A few years back The Atlantic ran an article called “Is Google Making Us Stupid?” The premise was that the more data that we entrust to the Internet and the faster that search engines like Google become, the less we trust in our own brains to store and retrieve information. On the other hand, David Allen’s “Getting Things Done” insists that getting all the loose bits of information out of your head and into a reliable source (whether digital or analog) frees our mental energy for creative applications and “big picture” vision casting.
Long before “google” was a verb, and when clouds held water droplets rather than data, pastors often had the custom of writing down little bits information that they didn’t want to forget — like the many requests for prayer that are often tossed our way during the week. I quickly found in my ministry that if I told someone, “I will keep you in my prayers,” I needed to write that request down very quickly afterwards lest I perjure myself through absentmindedness. And the note needed to be somewhere that I knew I would look again. My pastor’s desk agenda was mostly adequate, but often the hastily-scribbled requests would be scattered across multiple pages, with some crossed off (as prayers were answered) and others almost illegible in my haste to capture to capture the info. (“Did Alice ask for a prayer for surgery for her son, or that she would be having surgery soon?”)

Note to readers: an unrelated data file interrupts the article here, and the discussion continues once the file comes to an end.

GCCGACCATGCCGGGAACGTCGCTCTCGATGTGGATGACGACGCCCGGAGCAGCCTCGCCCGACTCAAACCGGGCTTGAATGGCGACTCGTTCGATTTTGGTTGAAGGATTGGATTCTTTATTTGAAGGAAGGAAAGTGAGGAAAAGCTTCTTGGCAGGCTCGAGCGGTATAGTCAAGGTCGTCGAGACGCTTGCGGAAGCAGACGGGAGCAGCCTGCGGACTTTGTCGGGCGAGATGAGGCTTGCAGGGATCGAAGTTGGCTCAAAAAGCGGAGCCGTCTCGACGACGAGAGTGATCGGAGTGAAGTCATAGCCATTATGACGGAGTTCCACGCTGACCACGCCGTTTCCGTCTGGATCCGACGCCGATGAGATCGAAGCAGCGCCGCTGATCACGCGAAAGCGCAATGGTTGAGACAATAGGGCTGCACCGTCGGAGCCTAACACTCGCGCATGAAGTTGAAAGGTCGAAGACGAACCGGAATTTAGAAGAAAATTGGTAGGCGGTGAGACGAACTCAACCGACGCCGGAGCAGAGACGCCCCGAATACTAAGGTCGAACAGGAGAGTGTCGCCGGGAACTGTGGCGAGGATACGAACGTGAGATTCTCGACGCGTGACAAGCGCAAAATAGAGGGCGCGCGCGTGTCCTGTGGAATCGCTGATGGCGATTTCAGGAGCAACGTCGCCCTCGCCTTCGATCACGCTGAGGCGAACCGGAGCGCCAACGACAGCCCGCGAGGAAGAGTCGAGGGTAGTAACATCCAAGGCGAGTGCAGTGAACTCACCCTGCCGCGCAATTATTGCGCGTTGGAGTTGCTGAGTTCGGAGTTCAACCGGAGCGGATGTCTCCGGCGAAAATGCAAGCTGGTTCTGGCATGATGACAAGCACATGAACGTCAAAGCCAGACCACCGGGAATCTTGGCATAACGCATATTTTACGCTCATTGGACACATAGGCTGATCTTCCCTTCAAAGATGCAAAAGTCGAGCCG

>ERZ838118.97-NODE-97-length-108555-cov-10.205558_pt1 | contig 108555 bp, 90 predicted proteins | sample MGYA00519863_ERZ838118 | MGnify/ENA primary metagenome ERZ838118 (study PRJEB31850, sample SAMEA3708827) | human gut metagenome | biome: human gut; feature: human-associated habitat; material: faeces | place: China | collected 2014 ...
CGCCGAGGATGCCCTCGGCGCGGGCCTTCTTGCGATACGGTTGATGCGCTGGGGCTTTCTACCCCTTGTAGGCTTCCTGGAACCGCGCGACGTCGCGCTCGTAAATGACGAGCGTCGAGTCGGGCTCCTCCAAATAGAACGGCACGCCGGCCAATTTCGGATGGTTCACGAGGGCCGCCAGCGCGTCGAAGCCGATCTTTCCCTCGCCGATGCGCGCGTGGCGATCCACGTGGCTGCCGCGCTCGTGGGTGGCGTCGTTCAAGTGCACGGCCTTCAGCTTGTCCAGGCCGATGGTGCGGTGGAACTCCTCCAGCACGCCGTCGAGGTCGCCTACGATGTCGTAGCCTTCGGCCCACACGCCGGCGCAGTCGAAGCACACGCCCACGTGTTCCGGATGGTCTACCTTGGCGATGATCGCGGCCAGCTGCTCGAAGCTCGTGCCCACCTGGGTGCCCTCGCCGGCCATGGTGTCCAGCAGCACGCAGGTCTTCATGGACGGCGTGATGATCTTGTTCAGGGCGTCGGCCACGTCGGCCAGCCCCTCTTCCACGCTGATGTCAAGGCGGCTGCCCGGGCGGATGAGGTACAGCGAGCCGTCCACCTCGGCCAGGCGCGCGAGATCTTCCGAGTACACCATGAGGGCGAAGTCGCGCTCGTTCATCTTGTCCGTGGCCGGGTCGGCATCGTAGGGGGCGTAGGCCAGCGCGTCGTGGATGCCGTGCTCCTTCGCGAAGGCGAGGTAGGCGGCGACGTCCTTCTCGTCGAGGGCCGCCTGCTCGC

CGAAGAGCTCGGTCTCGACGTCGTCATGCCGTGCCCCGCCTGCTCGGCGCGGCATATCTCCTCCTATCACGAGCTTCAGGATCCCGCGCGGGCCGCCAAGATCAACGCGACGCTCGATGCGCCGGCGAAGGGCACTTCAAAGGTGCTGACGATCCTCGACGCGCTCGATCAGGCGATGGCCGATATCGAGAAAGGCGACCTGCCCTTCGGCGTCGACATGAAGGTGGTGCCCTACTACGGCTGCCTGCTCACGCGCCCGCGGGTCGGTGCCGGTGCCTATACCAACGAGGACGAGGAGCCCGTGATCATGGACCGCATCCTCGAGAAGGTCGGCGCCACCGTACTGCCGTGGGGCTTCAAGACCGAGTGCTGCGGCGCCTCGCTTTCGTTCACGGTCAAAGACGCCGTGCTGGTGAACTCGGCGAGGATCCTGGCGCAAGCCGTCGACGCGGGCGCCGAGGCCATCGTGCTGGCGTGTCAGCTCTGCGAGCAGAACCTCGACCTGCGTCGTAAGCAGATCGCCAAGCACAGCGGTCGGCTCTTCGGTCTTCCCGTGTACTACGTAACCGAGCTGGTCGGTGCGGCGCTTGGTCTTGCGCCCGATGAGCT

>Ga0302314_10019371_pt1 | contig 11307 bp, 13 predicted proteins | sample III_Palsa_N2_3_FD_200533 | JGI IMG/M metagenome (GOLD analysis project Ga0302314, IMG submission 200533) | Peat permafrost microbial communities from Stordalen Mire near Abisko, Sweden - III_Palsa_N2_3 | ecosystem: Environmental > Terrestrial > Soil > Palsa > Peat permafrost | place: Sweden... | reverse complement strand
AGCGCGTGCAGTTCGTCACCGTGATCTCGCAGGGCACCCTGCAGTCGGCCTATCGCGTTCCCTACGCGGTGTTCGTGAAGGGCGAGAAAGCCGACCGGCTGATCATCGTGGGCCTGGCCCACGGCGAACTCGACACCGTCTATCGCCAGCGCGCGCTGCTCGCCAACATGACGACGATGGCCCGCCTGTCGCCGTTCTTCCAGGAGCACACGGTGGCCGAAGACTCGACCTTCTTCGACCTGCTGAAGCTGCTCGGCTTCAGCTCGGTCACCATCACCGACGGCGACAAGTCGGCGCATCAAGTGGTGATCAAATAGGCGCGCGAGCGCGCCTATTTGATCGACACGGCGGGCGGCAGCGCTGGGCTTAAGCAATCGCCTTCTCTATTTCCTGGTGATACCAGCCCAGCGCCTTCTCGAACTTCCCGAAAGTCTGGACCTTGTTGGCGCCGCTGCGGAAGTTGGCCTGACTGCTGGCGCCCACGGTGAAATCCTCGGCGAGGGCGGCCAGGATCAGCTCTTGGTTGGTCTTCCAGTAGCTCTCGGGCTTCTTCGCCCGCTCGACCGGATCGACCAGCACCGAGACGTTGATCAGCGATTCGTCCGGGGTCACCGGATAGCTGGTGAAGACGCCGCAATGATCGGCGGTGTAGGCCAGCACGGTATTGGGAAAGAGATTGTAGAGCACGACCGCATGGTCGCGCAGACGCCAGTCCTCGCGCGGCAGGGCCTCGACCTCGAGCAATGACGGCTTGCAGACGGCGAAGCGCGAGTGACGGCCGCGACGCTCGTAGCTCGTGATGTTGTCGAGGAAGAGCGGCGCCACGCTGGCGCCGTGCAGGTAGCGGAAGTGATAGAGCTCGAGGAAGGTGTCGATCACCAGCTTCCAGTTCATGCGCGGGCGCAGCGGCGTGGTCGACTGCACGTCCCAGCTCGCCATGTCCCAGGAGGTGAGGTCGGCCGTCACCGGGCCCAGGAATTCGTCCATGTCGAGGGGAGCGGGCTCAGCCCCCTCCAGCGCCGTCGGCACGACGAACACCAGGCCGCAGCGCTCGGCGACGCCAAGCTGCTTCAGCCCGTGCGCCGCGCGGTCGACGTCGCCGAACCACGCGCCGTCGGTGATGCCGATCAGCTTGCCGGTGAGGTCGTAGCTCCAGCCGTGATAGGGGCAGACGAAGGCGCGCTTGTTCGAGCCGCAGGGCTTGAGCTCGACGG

I don’t care if my smart phone makes me stupid — as long as it helps me perform better in my ministry and be more faithful in my call as pastor. So I especially appreciate those apps that allow me to organize my thoughts and keep me from forgetting important details. Like prayer requests.
At the moment my favorite iOS app for that purpose is Prayer Notebook. Now, up front, it has two strikes against it for me and many readers of this blog in that it does not (yet) have an iPad version and cannot (yet!) sync prayer lists between devices. But the developer says these features are coming soon, and in the meantime the app functions very well without them. I use this app on my iPhone, but in my tests it seems to work fine in 2x mode on my iPad.
New prayers are added to any category that you create, with the ability to add notes and to link the request to a contact from your device’s contact list if desired. I really like the control over scheduling: I can set any request to show up on my daily prayer list every day, weekly or monthly on certain days, or on a specific date (like if I want a reminder on the day of a member’s scheduled surgery). Scheduling can be set for individual prayer requests as well as entire categories.When a prayer is marked as answered, it will no longer appear on your daily list.
Once you have your prayer list entered, tip the iPhone/iPad to landscape view and suddenly you are in prayer warrior mode. The prayer ideas you have scheduled for the day (along with any notes you’ve added) appear one at a time on the screen in the order you added them. Or you can re-order them alphabetically or by category. In active prayer mode you can add more notes, mark as answered, or send an SMS or email to person you just prayed for.You can even Tweet about it, but somehow to me that seems to go against the spirit of Matthew 6:5-8.
And to return to the opening thought of this post, if you’re not yet in the habit of checking the app on a regular basis for prayer suggestions, you can also tell it to set an alert at a certain time to remind.
Prayer Notebook is currently on sale until Friday for $0.99 in the iTunes App store.